[7]  T. St. John N. Bates (1986), “Parliament, Policy and Delegated Power”, Statute Law Review (Oxford: Oxford University Press)

6 thoughts on “Dumping the Two-Party System may be the only way to save Democracy in America

  1. I think as little as 10% of Congress being from a 3rd party could really change things. Most of the time the split between parties is somewhere between 50/50 and 60/40. So if 10% were from a 3rd party then neither of republicans nor democrats would have a majority. At that point they would force to compromise with somebody all the times. Whereas right now they are willing to hold out for a majority in both chambers in order to force their will upon the nation.

    The times is fast approaching when a viable 3rd party will emerge. After that initial hurdle I would expect more parties to develop and we could end up in a parliamentary system. The current difficulty is convincing the public that voting 3rd party is not a wasted vote.


    • Transitioning to a parliamentary system would require some pretty significant changes to federal and state law – something Dems and Reps would fight strongly against. But if it could be done, the problem of getting the public to vote for minor parties would be greatly diminished.


      • What changes would be required? Wouldn’t we just need to get people from a 3rd party (or a couple other parties) elected? If no party has a majority they would need to create a coalition in order to get their own agenda accomplished.

        Now I understand both parties have barriers in place that make getting non-dem non-rep candidates elected. But those barriers don’t make it impossible just difficult.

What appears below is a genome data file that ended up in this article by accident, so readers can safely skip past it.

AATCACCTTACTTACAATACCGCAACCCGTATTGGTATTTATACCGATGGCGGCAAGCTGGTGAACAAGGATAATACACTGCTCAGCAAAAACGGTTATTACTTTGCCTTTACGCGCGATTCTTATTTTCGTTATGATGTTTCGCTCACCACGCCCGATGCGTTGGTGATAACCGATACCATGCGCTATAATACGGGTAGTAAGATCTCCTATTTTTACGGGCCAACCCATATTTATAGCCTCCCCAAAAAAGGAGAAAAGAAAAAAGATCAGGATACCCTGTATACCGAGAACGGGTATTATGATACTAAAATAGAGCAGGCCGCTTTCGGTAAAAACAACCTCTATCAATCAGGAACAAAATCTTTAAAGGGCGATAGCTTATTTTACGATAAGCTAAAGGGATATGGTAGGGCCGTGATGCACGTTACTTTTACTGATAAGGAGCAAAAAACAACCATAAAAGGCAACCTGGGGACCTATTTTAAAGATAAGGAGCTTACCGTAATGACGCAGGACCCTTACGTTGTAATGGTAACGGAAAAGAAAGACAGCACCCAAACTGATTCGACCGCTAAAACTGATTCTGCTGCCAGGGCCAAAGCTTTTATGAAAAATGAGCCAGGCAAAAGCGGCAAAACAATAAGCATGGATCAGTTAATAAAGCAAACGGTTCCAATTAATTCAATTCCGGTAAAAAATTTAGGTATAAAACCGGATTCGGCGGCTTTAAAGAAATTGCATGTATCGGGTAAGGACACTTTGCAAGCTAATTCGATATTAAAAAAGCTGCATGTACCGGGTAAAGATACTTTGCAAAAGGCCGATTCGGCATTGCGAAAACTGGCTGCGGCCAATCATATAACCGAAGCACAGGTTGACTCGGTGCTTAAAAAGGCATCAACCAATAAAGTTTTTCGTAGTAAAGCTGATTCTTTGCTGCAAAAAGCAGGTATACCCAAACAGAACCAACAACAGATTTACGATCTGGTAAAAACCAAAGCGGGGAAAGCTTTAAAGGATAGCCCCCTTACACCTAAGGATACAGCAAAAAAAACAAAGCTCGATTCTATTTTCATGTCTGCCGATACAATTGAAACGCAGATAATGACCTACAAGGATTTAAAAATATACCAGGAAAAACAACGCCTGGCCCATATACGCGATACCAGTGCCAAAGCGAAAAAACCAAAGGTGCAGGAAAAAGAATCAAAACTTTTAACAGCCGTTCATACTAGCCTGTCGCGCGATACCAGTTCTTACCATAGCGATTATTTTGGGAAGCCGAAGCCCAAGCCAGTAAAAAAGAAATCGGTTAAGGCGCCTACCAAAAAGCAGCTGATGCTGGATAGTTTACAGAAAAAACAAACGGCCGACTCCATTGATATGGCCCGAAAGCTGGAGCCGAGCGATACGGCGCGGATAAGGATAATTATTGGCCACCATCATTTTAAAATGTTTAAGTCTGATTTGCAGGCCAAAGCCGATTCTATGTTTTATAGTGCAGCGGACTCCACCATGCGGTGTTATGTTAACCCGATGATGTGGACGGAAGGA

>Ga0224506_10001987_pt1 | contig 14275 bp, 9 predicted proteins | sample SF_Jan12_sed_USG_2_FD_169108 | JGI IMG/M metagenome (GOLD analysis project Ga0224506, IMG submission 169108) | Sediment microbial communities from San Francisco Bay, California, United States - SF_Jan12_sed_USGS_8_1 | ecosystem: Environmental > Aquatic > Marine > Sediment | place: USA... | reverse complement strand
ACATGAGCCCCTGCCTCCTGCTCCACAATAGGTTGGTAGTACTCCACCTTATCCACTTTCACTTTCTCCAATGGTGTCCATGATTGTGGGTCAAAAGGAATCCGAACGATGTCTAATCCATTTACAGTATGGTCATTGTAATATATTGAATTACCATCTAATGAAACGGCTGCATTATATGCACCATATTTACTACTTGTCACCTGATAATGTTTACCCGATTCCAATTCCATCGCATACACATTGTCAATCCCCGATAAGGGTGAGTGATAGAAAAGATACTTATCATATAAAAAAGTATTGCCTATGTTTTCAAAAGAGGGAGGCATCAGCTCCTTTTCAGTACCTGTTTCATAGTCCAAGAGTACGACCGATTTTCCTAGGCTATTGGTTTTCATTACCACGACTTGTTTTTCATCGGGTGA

• In parliamentary systems, citizens procedurally vote for a party rather than a candidate. Proportional representation by population is used (some districts have multiple seats), and there are often extra seats awarded based on the total national vote each party receives. This is incompatible with the winner-take-all geographic representation of the U.S. electoral college, U.S. Senate, and gerrymandered U.S. House of Representative districts, all based on the various plurality-type election systems in the states.

        So, transitioning to a true parliamentary system in the U.S. would be a legal nightmare both at the federal and state level. Then, there are congressional, state legislature, and party operational rules built around the two-party structure which would have to be rewritten. There’s also a bunch of agreements between the two parties, independent commissions, and the media, covering campaign conduct, debates, advertising, etc.

        In other words, it ain’t gonna happen anytime soon! I posted this article as a discussion piece, and to point out the inherent danger in prolonging our current state of political dysfunction in America.


      • Ok I understand what you were getting at. Though I don’t think a parliamentary system is necessary. It might be better. But simply getting a viable 3rd party could break the stranglehold the two party system has on US politics. I find it unlikely that a 3rd party could get presidency because of the electoral college. But that isn’t necessary at this point. If we could get Congress working even a little better then that would be an improvement and that is possible.

        If we are to make any improvements we need to plan for short-term obtainable goals with an eye for long-term improvement. An organized 3rd party winning some Congressional seats would be the current aim. It may be possible to take a few districts away from the parties and that would focus resources into a few small areas so that we could get more bang for our buck. After several Congressional seats have been taken then people will start noticing. At that point it is a matter of building strength in areas where there is least resistance. After that the people may start seeing a 3rd party as a viable option then real change comes within reach.


      • Even that would require a lot of effort. We’ve discussed election reform before, including non-partisan solutions like open primaries and instant runoff elections. The two-party system is so entrenched that any significant change is unlikely. However, we must continue to try.